Wednesday, November 08, 2006

Plunder without Profit: Janette Bulkan on Guyana

253 South Road Bourda, Georgetown. Guyana.
Tele Nos. 592-227-5523/24


November 8, 2006

The Guyana Citizens’ Initiative is sponsoring a public presentation on the topic ‘Plunder without profit: an investigation into forest governance in Guyana’ by Janette Bulkan who is currently completing a PhD at Yale University School of Forestry and Environmental Studies.

Janette Bulkan has travelled and worked for over twenty years in Guyana’s interior on issues of local development and governance. Prior to pursuing a doctoral degree, Janette Bulkan was employed for over 15 years in the Amerindian Research Unit at the University of Guyana, and then as Senior Social Scientist with the Iwokrama Rainforest Programme for 3 years.

Janette Bulkan’s presentation will focus on findings of her research on developments in the forestry sector in the last ten years. The findings of this research are meaningful to all Guyanese who have an interest in good governance and sustainable development of Guyana.

Janette Bulkan’s presentation will focus on developments in the forestry sector in the last ten years. She catalogues the impact on the Guyanese economy, forest-dependent people, and the forests themselves of the export of an increasing volume of unprocessed logs, not peeler logs, but the prime Guyanese hardwoods. These logs are mostly shipped to Asia by the Asian-owned enterprises which now dominate the forest economy in Guyana. Yet these companies have or have had FDI incentives to invest in value-adding processing, employment and skills training for Guyanese.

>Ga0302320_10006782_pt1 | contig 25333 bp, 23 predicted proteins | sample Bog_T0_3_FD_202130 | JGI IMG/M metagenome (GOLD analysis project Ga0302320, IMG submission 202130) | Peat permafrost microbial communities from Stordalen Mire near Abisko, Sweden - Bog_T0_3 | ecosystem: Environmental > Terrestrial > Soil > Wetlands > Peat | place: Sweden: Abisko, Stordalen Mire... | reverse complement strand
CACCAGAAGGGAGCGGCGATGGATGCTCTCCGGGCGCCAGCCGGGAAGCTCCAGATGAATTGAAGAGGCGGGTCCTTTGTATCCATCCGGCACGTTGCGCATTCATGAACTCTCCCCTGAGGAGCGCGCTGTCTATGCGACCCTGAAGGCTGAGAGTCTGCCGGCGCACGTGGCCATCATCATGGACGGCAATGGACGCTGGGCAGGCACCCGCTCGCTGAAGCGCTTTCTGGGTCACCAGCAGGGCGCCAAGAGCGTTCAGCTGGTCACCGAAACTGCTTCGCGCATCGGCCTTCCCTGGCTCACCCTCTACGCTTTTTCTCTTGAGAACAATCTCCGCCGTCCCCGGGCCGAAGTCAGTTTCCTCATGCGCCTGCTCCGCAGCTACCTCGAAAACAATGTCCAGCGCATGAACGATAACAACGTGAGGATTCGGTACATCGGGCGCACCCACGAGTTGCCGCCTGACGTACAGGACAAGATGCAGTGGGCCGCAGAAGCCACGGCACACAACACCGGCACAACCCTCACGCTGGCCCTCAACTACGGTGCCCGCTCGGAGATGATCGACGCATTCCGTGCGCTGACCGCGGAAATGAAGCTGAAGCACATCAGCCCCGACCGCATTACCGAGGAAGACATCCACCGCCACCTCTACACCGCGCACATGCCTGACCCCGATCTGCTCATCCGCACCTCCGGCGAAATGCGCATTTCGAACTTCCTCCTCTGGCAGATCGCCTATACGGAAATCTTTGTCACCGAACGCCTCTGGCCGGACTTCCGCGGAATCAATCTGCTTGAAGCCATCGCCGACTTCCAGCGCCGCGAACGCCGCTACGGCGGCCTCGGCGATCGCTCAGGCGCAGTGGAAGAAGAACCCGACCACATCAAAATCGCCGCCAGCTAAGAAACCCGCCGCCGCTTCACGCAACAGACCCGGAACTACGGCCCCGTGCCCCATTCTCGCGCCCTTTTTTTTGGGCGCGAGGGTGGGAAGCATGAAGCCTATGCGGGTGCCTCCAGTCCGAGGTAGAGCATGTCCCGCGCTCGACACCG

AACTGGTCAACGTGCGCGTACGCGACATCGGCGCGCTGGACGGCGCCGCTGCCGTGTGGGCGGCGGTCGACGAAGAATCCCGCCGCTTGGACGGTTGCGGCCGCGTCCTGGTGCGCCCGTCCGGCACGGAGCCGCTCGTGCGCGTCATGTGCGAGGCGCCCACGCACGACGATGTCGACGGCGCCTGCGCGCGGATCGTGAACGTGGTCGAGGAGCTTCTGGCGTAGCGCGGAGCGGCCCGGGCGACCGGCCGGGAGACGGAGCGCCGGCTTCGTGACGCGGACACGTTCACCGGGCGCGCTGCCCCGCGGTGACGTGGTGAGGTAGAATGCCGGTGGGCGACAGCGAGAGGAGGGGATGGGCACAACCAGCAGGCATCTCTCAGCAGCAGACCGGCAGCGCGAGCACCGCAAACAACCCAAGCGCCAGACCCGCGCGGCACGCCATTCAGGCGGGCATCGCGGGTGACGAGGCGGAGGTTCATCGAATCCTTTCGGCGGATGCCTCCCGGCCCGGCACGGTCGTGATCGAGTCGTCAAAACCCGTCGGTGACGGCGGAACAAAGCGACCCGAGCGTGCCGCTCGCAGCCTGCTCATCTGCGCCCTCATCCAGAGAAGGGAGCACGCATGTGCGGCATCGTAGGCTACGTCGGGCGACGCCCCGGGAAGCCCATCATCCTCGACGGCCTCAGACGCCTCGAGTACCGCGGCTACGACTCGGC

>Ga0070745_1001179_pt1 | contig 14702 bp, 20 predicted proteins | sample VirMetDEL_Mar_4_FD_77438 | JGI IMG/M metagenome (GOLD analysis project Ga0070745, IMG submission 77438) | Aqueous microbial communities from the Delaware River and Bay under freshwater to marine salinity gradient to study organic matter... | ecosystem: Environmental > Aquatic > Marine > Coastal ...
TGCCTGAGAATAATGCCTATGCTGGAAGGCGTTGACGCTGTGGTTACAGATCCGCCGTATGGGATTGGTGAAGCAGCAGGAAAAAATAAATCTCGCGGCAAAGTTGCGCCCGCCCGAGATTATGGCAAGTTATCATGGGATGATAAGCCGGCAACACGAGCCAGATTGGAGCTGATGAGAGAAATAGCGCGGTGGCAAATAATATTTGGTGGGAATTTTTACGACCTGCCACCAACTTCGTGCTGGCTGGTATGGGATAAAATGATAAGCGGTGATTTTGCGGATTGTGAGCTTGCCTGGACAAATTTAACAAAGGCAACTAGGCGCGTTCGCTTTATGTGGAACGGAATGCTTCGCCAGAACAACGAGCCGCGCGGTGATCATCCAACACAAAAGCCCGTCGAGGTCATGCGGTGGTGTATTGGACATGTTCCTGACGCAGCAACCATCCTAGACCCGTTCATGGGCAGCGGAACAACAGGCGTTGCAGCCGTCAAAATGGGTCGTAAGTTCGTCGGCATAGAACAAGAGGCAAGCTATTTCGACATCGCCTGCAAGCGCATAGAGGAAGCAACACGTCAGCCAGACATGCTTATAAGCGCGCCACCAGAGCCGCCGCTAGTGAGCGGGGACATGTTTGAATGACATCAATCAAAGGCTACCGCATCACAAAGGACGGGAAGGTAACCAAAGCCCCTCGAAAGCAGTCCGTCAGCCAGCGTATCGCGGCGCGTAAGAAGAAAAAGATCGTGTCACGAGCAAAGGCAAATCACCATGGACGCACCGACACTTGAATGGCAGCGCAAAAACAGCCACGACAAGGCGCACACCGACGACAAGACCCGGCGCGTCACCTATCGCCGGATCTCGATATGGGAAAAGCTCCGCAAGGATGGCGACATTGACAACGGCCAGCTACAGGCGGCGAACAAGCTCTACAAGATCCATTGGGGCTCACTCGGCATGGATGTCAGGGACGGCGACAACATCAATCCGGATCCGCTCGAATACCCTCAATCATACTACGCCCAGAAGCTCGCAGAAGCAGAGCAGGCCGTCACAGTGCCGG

Janette Bulkan argues that:

1-Forestry sector reforms were abandoned or not implemented and penalties not enforced on major companies; TNCs and local collaborators behave like pirates and abuse FDI arrangements;
2-Renewable natural resources are under-taxed when exported unprocessed;
3-Progressive national policy statements are not backed by adequate legislation and regulation; and
4-Oversight of regulatory agencies by the National Assembly / Select Committees and by civil society remains weak.

The outcomes of this regulatory vacuum include irregularities such as transfer pricing; under-declaration of log volumes in break bulk shipping; and mis-naming of timber species to evade controls, which result in the loss of hundreds of thousands of US $ monthly to the national exchequer and the liquidation of Guyana’s premium timbers without commensurate benefit to the nation.

Janette Bulkan advocates a return by regulatory agencies to the national interest (public good) versus private profits and sets out a programme of reforms that can be undertaken to stem the hemorrhage of the grossly under-valued patrimony of Guyana.

A public forum for presentation and discussion of these findings will be held at Cara Lodge in the Woodbine Room at 18:30 hours on Thursday, 9 November 2006.

GCI Secretariat
Telephone 227-5523/4
Fax: 227-5523

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